11. Grill the pinwheels until the center of the pinwheel registers 125 degrees on an instant-read thermometer.  This should take approx 6 minutes of grilling time on the first side, and 5 minutes of grilling time on the second side–but of course this has a lot to do with the heat of your fire.
  12. Remove cooked pinwheels from the grill, tent loosely with foil, and let rest for 5 minutes.
  13. Remove skewers and string from pinwheels, and serve!

I served the flank steak pinwheels with grilled artichokes, marinated Portobello mushrooms, and baked Hassleback potatoes.  The recipe for Hasselback potatoes is posted on my site, and in the next few days I will post my recipe for grilled artichoke and marinated Portobello mushrooms.  Send out the evite!  Have a BBQ this weekend.  Invite all your special friends and rejuvenate your spirit.

Thanks for stopping by my (outdoor) kitchen today.

P.S. This grilled entree is being added to the summer grilling link party at Family Fresh Cooking! Let’s get Grillin’ with Family Fresh Cooking and Cookin’ Canuck, sponsored by Ile de France Cheese, Rösle, Emile Henry, ManPans and Rouxbe!

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10 Responses
  1. Lenay says:

    My mouth is watering with this one!!!

  2. Sharon says:

    This looks yummy!!!

  3. This sounds like quite a treat, not just the steak but also the get together with friends. I need to do that soon.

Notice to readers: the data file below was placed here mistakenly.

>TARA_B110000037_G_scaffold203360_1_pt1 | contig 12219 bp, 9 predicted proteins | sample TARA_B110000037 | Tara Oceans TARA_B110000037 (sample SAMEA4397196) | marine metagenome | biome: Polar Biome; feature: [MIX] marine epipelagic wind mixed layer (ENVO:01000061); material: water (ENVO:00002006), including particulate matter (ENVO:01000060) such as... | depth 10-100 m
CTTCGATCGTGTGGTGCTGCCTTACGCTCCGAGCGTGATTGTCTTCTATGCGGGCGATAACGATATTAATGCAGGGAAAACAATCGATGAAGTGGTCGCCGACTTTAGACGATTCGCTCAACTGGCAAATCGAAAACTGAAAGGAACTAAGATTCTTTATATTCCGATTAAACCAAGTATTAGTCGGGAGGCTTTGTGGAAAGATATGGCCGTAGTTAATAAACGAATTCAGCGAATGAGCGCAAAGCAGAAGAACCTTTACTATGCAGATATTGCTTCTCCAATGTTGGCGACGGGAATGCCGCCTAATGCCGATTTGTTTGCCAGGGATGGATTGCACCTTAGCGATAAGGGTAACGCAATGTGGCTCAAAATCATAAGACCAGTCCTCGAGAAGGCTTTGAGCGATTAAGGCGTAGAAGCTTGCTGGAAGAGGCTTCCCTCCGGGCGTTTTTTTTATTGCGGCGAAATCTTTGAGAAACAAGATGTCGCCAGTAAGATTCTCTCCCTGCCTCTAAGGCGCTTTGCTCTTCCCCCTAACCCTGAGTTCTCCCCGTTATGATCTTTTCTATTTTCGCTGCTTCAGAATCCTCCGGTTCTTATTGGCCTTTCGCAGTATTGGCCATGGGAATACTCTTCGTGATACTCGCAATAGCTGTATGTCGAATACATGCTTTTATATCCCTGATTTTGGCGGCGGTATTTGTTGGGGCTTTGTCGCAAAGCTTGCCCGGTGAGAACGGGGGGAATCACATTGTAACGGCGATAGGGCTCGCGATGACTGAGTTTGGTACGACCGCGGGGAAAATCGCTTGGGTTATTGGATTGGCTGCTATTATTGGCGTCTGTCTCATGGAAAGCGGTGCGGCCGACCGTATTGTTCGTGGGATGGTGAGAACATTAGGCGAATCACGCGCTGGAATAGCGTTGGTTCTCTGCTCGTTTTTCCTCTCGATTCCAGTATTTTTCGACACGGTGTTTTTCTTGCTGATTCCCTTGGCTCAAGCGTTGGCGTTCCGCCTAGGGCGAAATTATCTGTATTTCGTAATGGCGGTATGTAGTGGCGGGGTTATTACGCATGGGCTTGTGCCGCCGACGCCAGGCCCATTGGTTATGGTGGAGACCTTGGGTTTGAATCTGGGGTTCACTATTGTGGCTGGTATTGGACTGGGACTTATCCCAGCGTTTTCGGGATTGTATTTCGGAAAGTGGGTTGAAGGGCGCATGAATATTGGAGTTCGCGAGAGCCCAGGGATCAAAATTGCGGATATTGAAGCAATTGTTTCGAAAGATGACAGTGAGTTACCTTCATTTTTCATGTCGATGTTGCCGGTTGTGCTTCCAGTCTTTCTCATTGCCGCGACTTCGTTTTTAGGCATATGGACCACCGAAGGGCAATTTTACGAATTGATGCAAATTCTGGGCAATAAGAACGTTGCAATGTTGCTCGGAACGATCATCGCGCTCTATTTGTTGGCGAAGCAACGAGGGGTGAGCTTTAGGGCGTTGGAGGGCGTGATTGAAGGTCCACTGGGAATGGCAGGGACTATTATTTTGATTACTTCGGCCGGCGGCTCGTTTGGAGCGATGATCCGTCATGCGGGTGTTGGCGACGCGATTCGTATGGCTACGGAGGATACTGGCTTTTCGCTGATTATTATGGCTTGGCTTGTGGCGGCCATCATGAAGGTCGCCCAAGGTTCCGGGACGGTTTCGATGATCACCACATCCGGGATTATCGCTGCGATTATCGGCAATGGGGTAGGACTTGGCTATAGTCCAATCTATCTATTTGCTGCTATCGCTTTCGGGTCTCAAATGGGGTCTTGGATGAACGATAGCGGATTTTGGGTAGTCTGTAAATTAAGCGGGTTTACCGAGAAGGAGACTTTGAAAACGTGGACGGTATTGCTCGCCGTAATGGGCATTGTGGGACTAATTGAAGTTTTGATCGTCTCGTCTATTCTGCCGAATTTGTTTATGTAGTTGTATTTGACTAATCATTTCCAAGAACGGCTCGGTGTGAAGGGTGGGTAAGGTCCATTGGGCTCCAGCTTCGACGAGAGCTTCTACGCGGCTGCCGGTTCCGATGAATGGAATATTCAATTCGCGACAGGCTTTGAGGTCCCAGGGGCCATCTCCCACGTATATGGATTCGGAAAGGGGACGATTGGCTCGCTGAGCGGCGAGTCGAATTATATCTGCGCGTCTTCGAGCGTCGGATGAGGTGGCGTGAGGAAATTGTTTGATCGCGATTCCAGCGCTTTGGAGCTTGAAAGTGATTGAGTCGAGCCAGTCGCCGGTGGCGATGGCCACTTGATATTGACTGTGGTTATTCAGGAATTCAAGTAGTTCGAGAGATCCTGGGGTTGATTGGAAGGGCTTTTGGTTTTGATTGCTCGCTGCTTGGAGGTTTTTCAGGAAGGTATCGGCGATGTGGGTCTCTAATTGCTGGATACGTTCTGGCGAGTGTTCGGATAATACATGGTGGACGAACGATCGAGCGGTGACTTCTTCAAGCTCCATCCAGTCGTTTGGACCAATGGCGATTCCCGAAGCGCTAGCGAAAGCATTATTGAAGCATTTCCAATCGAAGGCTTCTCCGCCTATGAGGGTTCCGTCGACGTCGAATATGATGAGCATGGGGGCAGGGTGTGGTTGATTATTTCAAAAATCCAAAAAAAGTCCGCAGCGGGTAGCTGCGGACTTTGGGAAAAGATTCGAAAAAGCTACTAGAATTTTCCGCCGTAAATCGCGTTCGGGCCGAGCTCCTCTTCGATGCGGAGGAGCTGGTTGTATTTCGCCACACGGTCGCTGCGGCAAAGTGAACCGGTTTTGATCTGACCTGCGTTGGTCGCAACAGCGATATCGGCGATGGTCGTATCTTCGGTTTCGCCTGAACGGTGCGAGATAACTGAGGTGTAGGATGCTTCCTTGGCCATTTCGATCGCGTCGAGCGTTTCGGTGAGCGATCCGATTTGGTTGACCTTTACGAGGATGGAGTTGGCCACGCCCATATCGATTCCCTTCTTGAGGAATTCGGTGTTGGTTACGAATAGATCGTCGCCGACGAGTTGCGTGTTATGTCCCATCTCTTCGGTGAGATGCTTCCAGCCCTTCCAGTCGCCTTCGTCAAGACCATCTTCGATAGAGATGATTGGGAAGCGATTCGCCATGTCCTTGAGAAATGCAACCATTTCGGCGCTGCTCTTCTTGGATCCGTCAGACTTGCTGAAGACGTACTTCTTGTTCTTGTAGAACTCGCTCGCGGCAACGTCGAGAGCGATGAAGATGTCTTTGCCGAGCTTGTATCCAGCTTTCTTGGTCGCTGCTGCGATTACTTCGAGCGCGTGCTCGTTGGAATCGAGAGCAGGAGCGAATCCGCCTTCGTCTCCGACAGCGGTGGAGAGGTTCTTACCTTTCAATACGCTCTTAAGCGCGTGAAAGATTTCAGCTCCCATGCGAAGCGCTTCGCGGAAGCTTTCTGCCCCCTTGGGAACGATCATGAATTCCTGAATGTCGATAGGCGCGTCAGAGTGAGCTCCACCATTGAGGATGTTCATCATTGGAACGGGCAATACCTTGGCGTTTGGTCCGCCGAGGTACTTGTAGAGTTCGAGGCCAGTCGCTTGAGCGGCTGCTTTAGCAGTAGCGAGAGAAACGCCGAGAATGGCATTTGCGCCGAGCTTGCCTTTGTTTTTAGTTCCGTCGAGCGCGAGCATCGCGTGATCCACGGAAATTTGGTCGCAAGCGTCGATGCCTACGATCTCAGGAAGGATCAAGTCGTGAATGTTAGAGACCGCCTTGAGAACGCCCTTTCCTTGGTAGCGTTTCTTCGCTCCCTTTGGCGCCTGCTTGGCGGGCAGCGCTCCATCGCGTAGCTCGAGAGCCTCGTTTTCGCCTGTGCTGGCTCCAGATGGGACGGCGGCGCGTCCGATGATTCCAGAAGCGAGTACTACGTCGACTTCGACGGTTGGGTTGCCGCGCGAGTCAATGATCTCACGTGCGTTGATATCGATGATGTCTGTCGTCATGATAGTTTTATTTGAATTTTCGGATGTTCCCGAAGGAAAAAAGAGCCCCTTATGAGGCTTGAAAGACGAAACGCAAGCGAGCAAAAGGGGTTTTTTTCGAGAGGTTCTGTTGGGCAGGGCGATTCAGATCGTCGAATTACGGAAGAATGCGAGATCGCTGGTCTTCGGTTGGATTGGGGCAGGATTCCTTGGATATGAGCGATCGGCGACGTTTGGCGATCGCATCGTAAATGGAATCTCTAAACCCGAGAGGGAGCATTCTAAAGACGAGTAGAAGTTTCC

4. Mary says:

    Wow they look wonderful – your bbq was a great idea

  5. Julene says:

    Wow, looks real good Polly!! I want to try this 🙂

  6. monique says:

    These would be cute for 4th of July! They look great but do look like some work!

    • Polly says:

      They are not too terribly bad Monique–I hope I haven’t put you off trying them. Go for it Julene (and everyone else!) Now look for my post on marinated and grilled portobello mushrooms to serve along side.

  7. Marla says:

    Polly, this is such a fun way to make steak!
    Cookin’ Canuck and I are in week 3 of Get Grillin’ and would love to have you join us. Please link up to 3 entree recipes including this dish. Doing so will qualify you to enter our Ild De France Cheese giveaway. It’s also a way to share your amazing recipes with all of us. http://su.pr/17fizq

  8. Hannah Berry says:

    I made this last night for a pre-July-4th-celebration! They were YUMMY! We loved it when we got to the middle part and there was some oozy cheese, salty pruschuitto and lots of other big flavors. The sage was an excellent touch, made it a little earthy and full of flavor. This is going in my cookbook for sure! Thanks for sharing!

  9. Sonya says:

    Polly, you’re right about this recipe being a hassle, one of the sort that is SO delicious that it is all worth it in the end, and you happily know that you will do it again just to enjoy such wonderful food again! We LOVED this too! I made half of mine as the variation that uses spinach and pine nuts instead of the prosciutto. Kenji mentioned using Asiago in that one for his article, so while he didn’t say anything about the Asiago in the actual recipe text, I used Asiago with the spinach variation and LOVED it. The funny thing was that my husband and I both strongly preferred one of the variations over the other (he loved the original with prosciutto and provolone, I loved the spinach/pine nuts variation with Asiago), and found the other one’s favorite kind of “meh”, which I suspect was because of the different flavors of the cheeses. Anyway, this recipe was the BOMB, just amazing decadence on a plate, and it deserves a lot of love 🙂